|By Sanjib Guha|
Ishant Sharma’s 7-74 somehow reminds me of the English sensation of the 1930s – Harold Larwood.
Being one of the finest fast bowlers of his time, Larwood’s career came to a premature end after inventing the style of bowling ‘bodyline’ against Bill Woodfull – Don Bradman’s Australia with resounding success more than 80 years ago.
Larwood’s strategy was considered an act of cowardice and had earned him a lot of flak, but the present day adjudicators dubbed Sharma’s performance as match-winning and the bowler was rewarded (with Man of the Match) aptly.
Mahandra Singh Dhoni and his boys were left with no option but to at least put up a brave face in England, particularly following a 0-4 drubbing when the Indians last toured there.
And when the situation boiled down to England needing 214 runs to win on the final day of the second Test at Lord’s, Sharma unleashed bouncers, one after another, and a totally inept England batting line-up fell prey, not even judging the merits of those short-pitched stuff.
Similar were the circumstances when Douglas Jardine’s Marylebone Cricket Club (MCC under the name of England) was determined to dent Australian supremacy.
Surprisingly, Larwood was made the scapegoat and Jardine spared. Perhaps the reason for the flare-up was Bradman’s aura vis-à-vis Larwood’s struggling stature.
While the two performances – in a gap of eight decades – should not be compared in totality, there is an analogy that can be drawn between the two eras in terms of nature and circumstances.
However,a few things need to be kept in mind. In those days batsmen were less protected. Hence Jardine-advised Larwood’s act was considered one of cowardice besides the fact that cricket has evolved much in the last eight decades and the refurbished form is much more than a game.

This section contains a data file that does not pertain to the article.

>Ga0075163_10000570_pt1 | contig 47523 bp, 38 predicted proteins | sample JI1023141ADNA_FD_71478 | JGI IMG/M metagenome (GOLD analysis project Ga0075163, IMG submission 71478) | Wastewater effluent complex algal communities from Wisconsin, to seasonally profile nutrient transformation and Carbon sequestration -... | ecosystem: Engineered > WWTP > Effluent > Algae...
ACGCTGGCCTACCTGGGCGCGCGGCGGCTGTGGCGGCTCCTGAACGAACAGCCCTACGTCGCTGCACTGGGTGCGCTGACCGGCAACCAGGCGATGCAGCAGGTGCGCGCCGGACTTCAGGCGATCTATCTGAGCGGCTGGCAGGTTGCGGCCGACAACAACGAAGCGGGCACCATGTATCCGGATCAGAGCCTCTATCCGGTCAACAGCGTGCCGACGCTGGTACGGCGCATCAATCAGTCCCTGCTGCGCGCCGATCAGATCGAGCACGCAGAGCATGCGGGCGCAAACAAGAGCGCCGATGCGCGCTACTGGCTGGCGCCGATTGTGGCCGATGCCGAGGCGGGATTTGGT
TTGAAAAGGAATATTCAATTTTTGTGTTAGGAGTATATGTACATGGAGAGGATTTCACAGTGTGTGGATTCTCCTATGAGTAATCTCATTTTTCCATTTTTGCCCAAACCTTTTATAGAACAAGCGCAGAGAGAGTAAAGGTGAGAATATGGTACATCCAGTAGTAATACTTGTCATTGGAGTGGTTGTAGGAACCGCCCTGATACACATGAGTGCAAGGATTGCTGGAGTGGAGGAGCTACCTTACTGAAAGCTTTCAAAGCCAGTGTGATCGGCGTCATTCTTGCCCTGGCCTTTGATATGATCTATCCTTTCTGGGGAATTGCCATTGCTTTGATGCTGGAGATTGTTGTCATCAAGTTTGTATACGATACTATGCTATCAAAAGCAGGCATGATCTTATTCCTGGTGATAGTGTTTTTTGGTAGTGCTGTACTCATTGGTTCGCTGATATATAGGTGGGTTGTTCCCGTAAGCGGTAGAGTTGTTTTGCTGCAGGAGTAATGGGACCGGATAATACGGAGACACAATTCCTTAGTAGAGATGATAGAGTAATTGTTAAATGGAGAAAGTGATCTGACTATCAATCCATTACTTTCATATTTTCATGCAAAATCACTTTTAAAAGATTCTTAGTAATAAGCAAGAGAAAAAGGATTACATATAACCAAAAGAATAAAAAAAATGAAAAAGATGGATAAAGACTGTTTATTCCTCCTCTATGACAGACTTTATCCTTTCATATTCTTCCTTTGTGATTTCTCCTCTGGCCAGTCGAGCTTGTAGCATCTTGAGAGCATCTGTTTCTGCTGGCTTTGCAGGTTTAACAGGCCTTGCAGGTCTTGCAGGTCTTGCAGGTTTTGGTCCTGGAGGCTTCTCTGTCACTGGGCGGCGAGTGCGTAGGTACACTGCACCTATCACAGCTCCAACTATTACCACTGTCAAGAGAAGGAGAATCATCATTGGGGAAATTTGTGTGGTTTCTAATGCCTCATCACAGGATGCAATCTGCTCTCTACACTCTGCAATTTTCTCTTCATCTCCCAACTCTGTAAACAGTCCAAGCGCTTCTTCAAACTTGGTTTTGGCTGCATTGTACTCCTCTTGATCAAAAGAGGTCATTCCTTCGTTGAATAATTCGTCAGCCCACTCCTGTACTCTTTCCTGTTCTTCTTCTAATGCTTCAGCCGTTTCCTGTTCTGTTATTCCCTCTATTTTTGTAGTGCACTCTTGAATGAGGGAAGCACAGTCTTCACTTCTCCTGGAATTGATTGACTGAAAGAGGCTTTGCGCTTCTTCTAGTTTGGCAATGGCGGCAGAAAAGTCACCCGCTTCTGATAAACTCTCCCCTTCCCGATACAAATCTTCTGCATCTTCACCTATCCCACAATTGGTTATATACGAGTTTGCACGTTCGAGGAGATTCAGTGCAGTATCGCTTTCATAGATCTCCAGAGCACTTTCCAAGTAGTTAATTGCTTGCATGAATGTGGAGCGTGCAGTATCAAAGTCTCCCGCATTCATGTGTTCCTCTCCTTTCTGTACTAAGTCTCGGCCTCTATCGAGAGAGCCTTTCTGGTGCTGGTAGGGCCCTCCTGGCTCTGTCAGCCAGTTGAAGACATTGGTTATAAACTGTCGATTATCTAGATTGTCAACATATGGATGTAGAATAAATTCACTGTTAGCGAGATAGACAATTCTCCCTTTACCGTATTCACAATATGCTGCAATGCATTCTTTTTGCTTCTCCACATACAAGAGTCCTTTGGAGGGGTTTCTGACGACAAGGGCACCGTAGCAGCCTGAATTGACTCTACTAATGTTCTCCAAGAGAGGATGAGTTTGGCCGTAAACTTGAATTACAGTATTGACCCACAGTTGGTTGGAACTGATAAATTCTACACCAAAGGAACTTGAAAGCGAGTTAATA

As far as similarities are concerned, there are quite a few to ponder on.
When the bodyline series took place in 1932-33, Larwood was a seven-year veteran in Test cricket after making his debut in 1926 and so is Sharma, who played his first Test against Bangladesh back in the summer of 2007.
Inconsistency is another aspect that brings both the players on the same platform.
Sharma hasn’t been able to do justice to his talent even after 57 Test matches. Even Larwood’s place in the MCC team wasn’t assured, given the poor show in earlier matches. His selection for the Australian tour raised many eyebrows in England.
Another co-incidence is both were initially reluctant and had to be convinced by their respective captains to go for the kill with specific bowling plans.
The differences between the two are also manifold.
First being the quality of the batsmen Larwood and Sharma endured. The time the English unleashed his lethal weapon there were Stan McCabe, Vic Richardson, Len Darling, and Bill Woodfull, besides the legendary Bradman to counter.
Aussies did their best, but still lost the Ashes 1-4.
Captain Alastair Cook’s miserable form coupled with lack of application from seasoned Englishmen –Ian Bell and Matt Prior – actually helped Sharma more than he could do himself. But record books will say, Sharma helped India achieve the distinction of winning a Test at the hallowed turf of Lord’s – after 28 years – and take the 1-0 lead.
Now to take that forward, the biggest brain teaser for Dhoni is whether Sharma can continue his purple patch to help India win the Test series from here.
Eighty-one years ago, Larwood’s MCC side did that with much aplomb. Australia never had the luxury of analyzing video footages, whereas the current English side has all these options on a platter to make resurrection in the next three Tests.
However, one thing that stands out is the contradiction of judgments in the two eras of the same game.
Food for thought!